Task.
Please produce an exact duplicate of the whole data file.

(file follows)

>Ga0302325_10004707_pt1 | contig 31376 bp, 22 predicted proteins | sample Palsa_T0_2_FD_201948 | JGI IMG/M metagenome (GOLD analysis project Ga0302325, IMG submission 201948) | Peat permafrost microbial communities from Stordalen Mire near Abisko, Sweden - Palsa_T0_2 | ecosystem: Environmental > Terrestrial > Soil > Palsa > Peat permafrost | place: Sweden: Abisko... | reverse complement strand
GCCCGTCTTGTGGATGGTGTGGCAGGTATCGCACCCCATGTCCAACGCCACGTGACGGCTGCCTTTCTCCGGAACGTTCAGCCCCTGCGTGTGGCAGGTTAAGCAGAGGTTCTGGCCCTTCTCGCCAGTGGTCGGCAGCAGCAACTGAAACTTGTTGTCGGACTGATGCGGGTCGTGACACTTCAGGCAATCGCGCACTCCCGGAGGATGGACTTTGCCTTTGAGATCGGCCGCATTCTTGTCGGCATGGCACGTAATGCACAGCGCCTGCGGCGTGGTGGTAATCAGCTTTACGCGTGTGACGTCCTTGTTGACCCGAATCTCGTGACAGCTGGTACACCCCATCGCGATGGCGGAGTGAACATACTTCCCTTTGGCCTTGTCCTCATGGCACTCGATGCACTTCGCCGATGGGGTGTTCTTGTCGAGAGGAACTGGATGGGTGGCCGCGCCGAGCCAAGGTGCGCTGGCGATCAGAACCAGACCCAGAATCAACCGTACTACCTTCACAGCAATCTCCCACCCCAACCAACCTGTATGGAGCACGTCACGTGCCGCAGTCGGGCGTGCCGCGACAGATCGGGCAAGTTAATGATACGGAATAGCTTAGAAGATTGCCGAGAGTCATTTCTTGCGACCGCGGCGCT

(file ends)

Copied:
>Ga0302325_10004707_pt1 | contig 31376 bp, 22 predicted proteins | sample Palsa_T0_2_FD_201948 | JGI IMG/M metagenome (GOLD analysis project Ga0302325, IMG submission 201948) | Peat permafrost microbial communities from Stordalen Mire near Abisko, Sweden - Palsa_T0_2 | ecosystem: Environmental > Terrestrial > Soil > Palsa > Peat permafrost | place: Sweden: Abisko... | reverse complement strand
GCCCGTCTTGTGGATGGTGTGGCAGGTATCGCACCCCATGTCCAACGCCACGTGACGGCTGCCTTTCTCCGGAACGTTCAGCCCCTGCGTGTGGCAGGTTAAGCAGAGGTTCTGGCCCTTCTCGCCAGTGGTCGGCAGCAGCAACTGAAACTTGTTGTCGGACTGATGCGGGTCGTGACACTTCAGGCAATCGCGCACTCCCGGAGGATGGACTTTGCCTTTGAGATCGGCCGCATTCTTGTCGGCATGGCACGTAATGCACAGCGCCTGCGGCGTGGTGGTAATCAGCTTTACGCGTGTGACGTCCTTGTTGACCCGAATCTCGTGACAGCTGGTACACCCCATCGCGATGGCGGAGTGAACATACTTCCCTTTGGCCTTGTCCTCATGGCACTCGATGCACTTCGCCGATGGGGTGTTCTTGTCGAGAGGAACTGGATGGGTGGCCGCGCCGAGCCAAGGTGCGCTGGCGATCAGAACCAGACCCAGAATCAACCGTACTACCTTCACAGCAATCTCCCACCCCAACCAACCTGTATGGAGCACGTCACGTGCCGCAGTCGGGCGTGCCGCGACAGATCGGGCAAGTTAATGATACGGAATAGCTTAGAAGATTGCCGAGAGTCATTTCTTGCGACCGCGGCGCT